MPs UNANIMOUSLY approved amendments seeking to improve a 2015 law that aimed to resolve the ‘trapped buyers’ issue, where thousands of property buyers were left stranded without a Title Deed despite having paid for the property.
In 2015, parliament passed a law aimed at helping thousands of trapped buyers who had paid for their properties in full but had not been issued with their Title Deeds because the developers had their own mortgages on the properties, which they failed to repay.
Since developers’ land and buildings are counted as assets that need to be offset against their debt to banks, this gave banks a claim on properties that had been mortgaged by developers.
The head of the land registry had been granted the authority to exempt, eliminate, transfer and cancel mortgages and or other encumbrances, depending on the case and under certain conditions, as the state sought to sort out the Title Deed mess.
However, banks contested the trapped buyers law and won rulings at district court level stating it was unconstitutional. Courts said it violated Article 26 of the constitution, which affords individuals the right to enter freely into any contract.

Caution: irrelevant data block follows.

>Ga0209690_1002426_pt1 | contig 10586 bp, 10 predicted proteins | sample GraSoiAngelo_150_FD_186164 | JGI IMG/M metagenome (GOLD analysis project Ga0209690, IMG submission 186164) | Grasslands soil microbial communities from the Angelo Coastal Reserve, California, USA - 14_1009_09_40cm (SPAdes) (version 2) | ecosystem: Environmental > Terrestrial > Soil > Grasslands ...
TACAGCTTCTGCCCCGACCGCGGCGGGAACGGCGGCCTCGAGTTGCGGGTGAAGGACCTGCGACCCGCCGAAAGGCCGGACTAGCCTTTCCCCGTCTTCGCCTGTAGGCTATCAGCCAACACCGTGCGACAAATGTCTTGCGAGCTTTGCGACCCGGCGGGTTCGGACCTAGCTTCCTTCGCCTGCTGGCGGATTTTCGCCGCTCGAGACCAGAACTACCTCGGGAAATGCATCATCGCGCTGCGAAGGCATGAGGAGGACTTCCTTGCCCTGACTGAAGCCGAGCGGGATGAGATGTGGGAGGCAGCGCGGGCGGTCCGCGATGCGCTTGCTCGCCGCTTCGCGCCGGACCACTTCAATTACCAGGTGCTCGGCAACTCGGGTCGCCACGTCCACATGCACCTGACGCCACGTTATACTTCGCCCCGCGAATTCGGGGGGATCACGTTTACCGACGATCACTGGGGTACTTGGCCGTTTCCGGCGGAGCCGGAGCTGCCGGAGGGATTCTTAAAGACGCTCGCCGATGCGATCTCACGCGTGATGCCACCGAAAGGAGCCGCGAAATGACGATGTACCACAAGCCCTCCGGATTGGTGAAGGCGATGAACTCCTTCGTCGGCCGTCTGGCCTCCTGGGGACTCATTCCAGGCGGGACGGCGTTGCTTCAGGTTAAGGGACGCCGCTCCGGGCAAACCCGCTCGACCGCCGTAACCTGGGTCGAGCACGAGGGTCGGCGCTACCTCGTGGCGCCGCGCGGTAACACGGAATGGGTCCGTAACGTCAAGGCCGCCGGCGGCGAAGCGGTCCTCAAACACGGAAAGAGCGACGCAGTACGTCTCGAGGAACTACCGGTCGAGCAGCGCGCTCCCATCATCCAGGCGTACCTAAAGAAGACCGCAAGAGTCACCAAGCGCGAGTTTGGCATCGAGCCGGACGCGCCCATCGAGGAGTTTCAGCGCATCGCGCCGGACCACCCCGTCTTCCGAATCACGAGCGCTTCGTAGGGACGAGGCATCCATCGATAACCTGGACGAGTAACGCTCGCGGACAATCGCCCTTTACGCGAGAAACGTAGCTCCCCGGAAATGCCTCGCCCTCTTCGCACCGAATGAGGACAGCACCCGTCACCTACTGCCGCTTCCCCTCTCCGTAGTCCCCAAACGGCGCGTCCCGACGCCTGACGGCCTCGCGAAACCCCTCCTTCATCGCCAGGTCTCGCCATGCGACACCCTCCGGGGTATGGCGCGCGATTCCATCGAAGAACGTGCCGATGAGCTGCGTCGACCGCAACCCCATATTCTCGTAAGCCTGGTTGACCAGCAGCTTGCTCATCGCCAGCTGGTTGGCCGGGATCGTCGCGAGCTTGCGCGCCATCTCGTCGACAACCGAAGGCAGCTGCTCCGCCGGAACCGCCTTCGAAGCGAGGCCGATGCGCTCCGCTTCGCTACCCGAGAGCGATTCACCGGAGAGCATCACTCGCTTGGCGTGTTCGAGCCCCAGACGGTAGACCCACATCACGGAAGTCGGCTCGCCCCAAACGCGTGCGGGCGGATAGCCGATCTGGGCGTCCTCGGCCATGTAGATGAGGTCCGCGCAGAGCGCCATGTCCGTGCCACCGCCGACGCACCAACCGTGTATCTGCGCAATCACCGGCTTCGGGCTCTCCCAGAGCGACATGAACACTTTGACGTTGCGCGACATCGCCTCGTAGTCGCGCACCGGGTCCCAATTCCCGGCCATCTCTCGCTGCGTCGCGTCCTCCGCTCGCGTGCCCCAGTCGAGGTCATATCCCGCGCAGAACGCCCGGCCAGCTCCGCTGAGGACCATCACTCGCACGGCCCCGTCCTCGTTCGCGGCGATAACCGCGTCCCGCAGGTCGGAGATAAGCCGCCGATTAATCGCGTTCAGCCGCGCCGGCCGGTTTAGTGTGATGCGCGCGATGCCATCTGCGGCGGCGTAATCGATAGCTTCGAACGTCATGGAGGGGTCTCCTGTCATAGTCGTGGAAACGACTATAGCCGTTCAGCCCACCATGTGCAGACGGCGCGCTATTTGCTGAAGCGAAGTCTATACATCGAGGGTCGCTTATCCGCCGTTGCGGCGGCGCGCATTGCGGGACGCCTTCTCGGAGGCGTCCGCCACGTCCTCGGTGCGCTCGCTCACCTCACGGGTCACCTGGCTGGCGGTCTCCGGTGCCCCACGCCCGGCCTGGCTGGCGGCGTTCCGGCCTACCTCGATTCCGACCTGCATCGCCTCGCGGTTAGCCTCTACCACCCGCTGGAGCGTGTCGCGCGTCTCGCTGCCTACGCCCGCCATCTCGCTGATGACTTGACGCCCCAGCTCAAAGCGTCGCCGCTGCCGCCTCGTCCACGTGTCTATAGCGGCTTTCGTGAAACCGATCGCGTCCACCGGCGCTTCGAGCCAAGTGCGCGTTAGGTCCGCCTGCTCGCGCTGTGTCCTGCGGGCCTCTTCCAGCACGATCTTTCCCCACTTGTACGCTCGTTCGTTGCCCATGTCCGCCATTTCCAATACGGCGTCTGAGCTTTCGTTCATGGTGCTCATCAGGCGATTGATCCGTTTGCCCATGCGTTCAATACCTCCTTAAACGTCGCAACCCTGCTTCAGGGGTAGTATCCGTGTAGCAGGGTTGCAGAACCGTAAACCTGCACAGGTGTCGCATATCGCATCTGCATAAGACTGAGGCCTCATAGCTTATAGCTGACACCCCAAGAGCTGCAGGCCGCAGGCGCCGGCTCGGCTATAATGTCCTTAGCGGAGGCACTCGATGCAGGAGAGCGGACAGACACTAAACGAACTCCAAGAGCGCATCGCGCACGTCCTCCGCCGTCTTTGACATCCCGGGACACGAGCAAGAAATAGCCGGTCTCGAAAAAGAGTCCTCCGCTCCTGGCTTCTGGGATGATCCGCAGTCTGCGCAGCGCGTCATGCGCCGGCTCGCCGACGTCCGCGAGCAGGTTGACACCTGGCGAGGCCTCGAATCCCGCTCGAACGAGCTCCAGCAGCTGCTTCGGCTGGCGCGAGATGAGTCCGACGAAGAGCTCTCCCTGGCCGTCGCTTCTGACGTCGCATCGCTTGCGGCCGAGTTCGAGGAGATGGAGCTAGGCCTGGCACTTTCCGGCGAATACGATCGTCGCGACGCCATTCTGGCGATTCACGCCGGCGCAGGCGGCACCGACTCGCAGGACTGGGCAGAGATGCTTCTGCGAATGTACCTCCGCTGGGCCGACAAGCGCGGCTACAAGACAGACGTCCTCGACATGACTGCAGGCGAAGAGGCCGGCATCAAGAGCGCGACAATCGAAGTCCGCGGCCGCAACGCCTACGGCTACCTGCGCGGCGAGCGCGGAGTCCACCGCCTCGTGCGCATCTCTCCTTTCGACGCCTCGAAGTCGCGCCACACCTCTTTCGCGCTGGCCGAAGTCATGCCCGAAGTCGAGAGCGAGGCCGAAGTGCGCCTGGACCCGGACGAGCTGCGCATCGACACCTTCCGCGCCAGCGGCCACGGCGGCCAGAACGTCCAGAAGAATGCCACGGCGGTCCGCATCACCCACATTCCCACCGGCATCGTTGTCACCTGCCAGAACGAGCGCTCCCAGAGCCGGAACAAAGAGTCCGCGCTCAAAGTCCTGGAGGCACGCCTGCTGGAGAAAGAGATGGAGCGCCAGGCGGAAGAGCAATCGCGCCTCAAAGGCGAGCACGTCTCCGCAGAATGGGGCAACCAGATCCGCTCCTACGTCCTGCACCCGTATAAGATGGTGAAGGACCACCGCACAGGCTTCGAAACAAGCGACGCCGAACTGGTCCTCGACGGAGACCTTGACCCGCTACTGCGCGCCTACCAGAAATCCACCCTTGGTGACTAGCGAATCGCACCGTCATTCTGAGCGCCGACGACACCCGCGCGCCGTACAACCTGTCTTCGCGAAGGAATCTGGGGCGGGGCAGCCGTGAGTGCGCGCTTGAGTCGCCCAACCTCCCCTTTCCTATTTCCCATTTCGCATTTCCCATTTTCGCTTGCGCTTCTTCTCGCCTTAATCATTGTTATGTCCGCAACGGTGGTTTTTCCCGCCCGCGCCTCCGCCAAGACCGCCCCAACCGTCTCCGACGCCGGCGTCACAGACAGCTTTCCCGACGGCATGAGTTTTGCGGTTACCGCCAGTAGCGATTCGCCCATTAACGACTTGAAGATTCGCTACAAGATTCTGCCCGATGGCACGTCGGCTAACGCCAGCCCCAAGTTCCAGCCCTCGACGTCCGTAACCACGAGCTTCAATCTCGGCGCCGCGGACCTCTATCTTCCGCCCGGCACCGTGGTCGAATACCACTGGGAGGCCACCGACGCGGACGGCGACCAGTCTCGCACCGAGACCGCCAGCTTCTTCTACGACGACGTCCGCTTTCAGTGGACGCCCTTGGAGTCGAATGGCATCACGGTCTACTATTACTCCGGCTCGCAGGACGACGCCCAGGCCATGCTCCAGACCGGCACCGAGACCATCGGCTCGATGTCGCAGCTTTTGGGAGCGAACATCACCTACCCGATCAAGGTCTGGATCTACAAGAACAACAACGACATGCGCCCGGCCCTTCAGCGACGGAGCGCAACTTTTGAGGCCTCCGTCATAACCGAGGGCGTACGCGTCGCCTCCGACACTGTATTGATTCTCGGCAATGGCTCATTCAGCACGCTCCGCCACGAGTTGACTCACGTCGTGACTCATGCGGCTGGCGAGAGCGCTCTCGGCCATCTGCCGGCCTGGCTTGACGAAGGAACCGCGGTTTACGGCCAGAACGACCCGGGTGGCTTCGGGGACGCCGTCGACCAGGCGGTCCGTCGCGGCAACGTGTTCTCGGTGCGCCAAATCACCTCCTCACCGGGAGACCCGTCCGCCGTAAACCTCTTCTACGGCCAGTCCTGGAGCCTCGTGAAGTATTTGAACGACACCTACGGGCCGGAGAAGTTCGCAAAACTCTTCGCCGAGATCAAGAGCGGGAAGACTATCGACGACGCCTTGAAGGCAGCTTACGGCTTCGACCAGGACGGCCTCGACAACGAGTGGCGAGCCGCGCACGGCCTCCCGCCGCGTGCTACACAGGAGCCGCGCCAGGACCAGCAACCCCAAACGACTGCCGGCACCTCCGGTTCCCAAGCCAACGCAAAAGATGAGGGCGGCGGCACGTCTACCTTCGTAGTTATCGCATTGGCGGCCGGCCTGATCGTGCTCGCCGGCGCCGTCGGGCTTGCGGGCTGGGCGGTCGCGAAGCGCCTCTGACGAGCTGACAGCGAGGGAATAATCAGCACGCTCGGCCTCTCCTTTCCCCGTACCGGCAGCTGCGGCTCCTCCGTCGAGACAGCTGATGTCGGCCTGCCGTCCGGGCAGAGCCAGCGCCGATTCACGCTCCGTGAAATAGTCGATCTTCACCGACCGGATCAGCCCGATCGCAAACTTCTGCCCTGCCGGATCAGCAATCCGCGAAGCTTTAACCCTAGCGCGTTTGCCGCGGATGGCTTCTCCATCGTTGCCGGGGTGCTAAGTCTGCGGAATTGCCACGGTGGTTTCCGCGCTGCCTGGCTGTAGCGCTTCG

The matter is before the Supreme Court, which will have the final say.
The amendments seek to ensure the involvement in the process of all three parties – buyer, lender, and seller – and affords the capacity of filing a substantiated objection and securing a court order within a defined timeframe to stop the transfer.
The state legal service had expressed reservations on the matter, arguing that as long as the land registry director’s authority to remove encumbrances remained, the constitutional snags could not be resolved.
House President Demetris Syllouris said he too was a trapped buyer and informed MPs that in two visits to the UK, British MPs had raised the issue.
Akel MP Aristos Damianou said thousands of Cypriots and foreign nationals found themselves in a difficult position, remaining without a Title Deed to the property they had fully paid without it being their fault.
The land registry said some 30,000 people were affected.
“We are affording the land registry a new opportunity to tackle legal obstacles set by the banks in the process,” Damianou said.
Despite the problems, around 6,500 people managed to secure a title under the 2015 law.